President Biden released his full FY2022 budget. We will provide a summary of key health care spending provisions.
The Senate Health, Education, Labor and Pensions Committee passed six bills through markup that focus on maternal health, public health research and provider protections.
In a letter to HHS this week, the American Clinical Laboratory Association said the U.S. Food and Drug Administration lacks authority to oversee lab-developed tests.
HHS allocated $4.8 billion from the American Rescue Plan for COVID-19 testing of the uninsured.
Over 155 Democrats in the House of Representatives wrote a letter to President Biden and Vice President Harris urging the President to expand Medicare by lowering the age of eligibility and coverage, and also to allow Medicare to negotiate drug prices.
Moderna announced that it will ask the FDA to authorize its COVID-19 vaccine for use in individuals ages 12-17, lining it up to be the second vaccine available to younger populations. Meanwhile, the FDA released new guidance that indicated it might curb Emergency Use Authorizations of additional vaccines.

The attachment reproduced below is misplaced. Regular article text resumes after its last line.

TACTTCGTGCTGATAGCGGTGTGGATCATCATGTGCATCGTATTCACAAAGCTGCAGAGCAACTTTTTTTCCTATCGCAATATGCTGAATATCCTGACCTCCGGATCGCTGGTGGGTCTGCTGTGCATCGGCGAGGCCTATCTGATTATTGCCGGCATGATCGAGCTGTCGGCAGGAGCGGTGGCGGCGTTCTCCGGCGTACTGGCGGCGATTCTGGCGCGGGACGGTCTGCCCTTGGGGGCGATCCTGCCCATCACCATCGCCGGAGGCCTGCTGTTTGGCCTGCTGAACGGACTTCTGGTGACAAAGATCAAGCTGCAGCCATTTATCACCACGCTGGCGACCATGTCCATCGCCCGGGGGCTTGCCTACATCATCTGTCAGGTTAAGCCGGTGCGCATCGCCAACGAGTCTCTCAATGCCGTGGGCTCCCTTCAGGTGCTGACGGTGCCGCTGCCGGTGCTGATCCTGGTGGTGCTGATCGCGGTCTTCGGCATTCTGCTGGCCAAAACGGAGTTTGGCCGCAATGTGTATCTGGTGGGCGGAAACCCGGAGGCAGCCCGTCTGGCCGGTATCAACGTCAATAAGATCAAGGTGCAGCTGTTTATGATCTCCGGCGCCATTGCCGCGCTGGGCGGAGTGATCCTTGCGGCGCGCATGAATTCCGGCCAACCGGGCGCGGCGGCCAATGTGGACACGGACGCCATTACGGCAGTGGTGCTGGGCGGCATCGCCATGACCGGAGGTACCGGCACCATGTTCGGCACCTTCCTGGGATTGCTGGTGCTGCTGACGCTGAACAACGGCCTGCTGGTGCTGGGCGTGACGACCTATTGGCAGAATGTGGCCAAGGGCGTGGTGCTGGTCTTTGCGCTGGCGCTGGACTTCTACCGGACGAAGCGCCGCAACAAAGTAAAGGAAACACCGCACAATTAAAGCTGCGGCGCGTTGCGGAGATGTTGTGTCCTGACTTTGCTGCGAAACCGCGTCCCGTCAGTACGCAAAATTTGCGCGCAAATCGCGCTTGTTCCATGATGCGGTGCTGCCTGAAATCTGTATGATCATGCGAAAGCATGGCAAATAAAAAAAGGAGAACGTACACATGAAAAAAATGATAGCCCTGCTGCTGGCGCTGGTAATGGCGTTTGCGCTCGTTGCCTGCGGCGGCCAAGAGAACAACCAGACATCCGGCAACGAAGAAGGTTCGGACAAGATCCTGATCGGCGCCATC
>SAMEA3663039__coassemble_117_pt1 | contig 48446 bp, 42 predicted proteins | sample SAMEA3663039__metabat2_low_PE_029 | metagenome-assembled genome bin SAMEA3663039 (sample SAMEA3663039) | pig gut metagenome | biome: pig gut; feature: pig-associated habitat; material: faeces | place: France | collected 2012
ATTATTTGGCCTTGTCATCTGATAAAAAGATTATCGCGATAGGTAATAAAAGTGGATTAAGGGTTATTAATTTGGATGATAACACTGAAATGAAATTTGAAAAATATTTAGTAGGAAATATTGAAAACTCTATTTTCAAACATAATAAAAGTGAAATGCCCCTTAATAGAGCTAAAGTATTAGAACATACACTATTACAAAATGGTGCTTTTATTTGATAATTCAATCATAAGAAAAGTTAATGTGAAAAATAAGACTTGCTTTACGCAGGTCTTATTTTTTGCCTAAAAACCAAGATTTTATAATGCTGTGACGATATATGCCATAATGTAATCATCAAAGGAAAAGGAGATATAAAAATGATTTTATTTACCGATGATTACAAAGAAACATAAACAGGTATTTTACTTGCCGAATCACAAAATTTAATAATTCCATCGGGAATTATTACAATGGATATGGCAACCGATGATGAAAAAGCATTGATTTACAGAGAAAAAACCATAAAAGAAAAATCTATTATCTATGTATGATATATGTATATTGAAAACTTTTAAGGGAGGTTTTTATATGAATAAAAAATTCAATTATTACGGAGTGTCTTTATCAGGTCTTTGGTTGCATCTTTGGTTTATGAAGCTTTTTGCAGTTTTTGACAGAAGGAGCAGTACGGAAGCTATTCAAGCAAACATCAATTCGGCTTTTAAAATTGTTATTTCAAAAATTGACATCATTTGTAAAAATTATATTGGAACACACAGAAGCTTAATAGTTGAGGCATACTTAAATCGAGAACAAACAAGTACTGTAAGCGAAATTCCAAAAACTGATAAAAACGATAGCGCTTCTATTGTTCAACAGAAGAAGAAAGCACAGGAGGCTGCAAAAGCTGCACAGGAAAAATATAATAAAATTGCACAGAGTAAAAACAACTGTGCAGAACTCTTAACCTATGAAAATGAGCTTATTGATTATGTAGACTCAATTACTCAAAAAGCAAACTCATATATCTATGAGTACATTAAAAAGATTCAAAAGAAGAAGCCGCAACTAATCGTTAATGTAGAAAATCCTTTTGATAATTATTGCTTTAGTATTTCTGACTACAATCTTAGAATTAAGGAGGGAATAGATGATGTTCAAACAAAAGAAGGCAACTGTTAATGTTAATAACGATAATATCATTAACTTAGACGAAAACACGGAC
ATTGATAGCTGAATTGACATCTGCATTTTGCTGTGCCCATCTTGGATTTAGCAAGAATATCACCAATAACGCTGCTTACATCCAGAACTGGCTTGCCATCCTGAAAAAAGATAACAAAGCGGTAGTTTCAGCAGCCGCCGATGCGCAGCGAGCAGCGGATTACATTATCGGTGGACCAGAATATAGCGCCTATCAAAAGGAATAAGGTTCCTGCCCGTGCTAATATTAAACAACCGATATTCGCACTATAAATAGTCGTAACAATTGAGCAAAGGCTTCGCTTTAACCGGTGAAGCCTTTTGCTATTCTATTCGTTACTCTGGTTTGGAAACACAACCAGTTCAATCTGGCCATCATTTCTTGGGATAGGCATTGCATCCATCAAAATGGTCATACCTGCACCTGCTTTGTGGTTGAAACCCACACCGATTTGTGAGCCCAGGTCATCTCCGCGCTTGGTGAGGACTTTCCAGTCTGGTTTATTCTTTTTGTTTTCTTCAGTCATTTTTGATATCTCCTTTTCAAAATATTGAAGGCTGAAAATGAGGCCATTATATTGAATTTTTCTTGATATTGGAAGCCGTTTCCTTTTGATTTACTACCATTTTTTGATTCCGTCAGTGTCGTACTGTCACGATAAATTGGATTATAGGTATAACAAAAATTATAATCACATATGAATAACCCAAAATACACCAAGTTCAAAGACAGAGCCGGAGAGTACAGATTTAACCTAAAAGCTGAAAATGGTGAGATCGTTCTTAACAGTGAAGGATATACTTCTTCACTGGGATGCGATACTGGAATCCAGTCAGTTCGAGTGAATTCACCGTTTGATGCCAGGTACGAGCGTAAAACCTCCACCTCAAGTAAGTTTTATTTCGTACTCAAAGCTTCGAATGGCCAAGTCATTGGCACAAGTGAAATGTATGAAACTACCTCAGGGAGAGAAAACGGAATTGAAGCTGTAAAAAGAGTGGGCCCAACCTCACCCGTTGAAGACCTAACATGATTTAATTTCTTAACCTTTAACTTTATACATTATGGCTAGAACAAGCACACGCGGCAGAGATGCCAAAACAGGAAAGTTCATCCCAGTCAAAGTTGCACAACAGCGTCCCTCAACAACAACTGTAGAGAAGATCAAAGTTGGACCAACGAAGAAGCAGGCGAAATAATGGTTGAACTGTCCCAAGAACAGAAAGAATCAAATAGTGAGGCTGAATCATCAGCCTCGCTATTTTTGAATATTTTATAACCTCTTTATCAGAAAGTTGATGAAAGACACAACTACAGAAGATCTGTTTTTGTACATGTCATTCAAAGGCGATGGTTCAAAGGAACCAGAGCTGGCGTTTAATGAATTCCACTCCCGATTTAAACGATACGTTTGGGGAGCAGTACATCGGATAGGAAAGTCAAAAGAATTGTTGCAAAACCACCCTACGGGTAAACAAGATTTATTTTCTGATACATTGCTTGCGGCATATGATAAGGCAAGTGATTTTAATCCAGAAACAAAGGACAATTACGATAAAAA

CMS announced that it would not extend the Next Generation Accountable Care Organization model, but that participants would have the option to apply to be part of the Global and Professional Direct Contracting model, which was previously not going to accept new applicants in 2022.
In a Federal Register notice, HHS announced it will reverse the Trump Administration’s elimination of the U.S. Food and Drug Administration’s Unapproved Drug Initiative.
NEXT WEEK’S DIAGNOSIS
The House and Senate are both out next week for work periods. Stakeholders will be reviewing the President’s Budget requests to determine potential policy priorities and challenges.